TORONTO — Canada Pension Plan Investment Board recovered from a weak quarter in late 2018 to produce a solid 8.9 per cent net return for its most recent financial year.
The Toronto-based investment manager for the Canada Pension Plan announced Wednesday that its CPP Fund had $392.0 billion of net assets as of March 31, up $35.9 billion from the end of the 2018 financial year after all costs.
The fiscal fourth quarter also showed a recovery from a weak return of 1.1 per cent in the third quarter that was affected by a general downturn in stock markets in December.
"Pretty satisfying results for the year. And the long-term results are pretty solid as well," CPPIB chief executive Mark Machin said in an interview at CPPIB's head office in downtown Toronto.
CPPIB's five-year real rate of return, which adjusts for inflation, was 8.9 per cent as of March 31 while the 10-year real rate of return was 9.2 per cent.
Those returns are well ahead of what the Chief Actuary of Canada has determined to be necessary to sustain the Canada Pension Plan to at least 2090.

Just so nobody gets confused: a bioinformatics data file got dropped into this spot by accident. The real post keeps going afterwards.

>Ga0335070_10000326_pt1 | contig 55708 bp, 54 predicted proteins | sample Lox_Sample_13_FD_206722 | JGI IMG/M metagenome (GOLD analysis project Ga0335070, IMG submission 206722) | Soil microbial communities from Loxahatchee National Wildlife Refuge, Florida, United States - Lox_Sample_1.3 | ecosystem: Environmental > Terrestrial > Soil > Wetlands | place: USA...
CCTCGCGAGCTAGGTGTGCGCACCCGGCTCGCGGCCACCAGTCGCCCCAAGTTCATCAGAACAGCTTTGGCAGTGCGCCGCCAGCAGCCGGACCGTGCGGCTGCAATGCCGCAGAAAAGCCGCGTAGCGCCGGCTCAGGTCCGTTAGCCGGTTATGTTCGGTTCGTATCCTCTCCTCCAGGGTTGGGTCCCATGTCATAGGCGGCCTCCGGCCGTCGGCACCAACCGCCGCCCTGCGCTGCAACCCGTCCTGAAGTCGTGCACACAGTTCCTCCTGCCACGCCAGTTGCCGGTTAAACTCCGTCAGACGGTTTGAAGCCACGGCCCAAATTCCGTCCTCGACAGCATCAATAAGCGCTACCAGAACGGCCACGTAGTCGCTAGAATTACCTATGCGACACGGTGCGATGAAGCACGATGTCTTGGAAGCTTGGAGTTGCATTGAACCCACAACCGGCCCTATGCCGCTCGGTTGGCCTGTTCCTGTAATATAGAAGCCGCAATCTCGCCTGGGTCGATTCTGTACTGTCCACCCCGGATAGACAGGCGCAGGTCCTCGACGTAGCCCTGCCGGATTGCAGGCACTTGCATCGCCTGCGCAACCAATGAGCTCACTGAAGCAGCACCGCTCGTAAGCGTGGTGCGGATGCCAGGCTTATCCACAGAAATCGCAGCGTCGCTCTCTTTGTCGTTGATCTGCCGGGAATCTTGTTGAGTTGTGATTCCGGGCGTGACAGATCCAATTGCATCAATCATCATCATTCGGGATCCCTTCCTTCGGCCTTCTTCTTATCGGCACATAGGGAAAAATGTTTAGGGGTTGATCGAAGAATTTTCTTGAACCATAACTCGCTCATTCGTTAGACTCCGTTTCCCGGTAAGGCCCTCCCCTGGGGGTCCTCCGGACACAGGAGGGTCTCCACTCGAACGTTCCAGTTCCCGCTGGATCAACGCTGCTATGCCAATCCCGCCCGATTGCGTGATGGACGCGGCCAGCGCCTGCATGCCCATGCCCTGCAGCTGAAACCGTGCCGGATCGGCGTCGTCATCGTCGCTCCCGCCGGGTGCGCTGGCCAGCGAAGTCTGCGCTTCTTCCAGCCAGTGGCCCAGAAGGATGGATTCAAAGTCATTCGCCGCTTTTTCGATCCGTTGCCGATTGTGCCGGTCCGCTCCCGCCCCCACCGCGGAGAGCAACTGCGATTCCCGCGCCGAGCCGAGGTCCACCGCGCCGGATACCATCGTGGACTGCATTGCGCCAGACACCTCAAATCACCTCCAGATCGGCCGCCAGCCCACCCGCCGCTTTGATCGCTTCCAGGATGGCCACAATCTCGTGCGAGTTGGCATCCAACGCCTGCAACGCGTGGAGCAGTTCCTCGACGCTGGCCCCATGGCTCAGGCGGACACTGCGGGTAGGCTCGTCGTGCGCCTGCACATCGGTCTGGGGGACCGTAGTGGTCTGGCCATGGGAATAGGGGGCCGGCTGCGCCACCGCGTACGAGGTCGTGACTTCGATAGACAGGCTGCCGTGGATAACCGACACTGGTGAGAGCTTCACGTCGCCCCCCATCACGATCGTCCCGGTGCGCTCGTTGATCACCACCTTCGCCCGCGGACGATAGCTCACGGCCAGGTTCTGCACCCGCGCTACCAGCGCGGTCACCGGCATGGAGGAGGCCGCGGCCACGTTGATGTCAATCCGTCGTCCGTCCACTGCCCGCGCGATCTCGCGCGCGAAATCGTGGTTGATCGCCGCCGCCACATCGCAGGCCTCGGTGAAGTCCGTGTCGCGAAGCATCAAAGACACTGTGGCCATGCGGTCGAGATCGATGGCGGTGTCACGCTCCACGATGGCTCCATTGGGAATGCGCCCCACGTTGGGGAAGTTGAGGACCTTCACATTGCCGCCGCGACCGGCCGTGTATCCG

"We're quite happy with the 10-year (performance) but not quite sure we'll see the same returns for the next 10 years."
One thing that Machin is watching is the tense trade negotiations between the United States and China, which have hit each other with higher tariffs on billions of dollars worth of trade between the No. 1 and No. 2 global economies.
"It would be wonderful if there is a cooling of the tensions (but) it looks like it's going in the opposite direction right now," Machin said.
He said China's growth had already begun to slow last year before the trade war began and then "hit a wall" last summer following an increase in U.S. imposed tariffs on imported goods from China.
One impact on CPPIB was a decline in investment opportunities in China because private-sector companies lowered their ambitions . . . . So there wasn't a lot of big capital raises from that time onwards."
The most recent major China deal announced by CPPIB was in June 2018, when it agreed to invest about US$600 million in Ant International Co., Ltd., a Chinese financial technology company.
However, Machin said that CPPIB did use the late-2018 dip in public markets as an opportunity to make significant investments in some the large publicly traded Chinese technology companies in December.
"We did well out of that in the first quarter of this year."
As for the United States, Machin said its economy continues to grow "and it's difficult to see — other than external pressures — what's going to tip it over. . . . It's quite remarkable."
David Paddon, The Canadian Press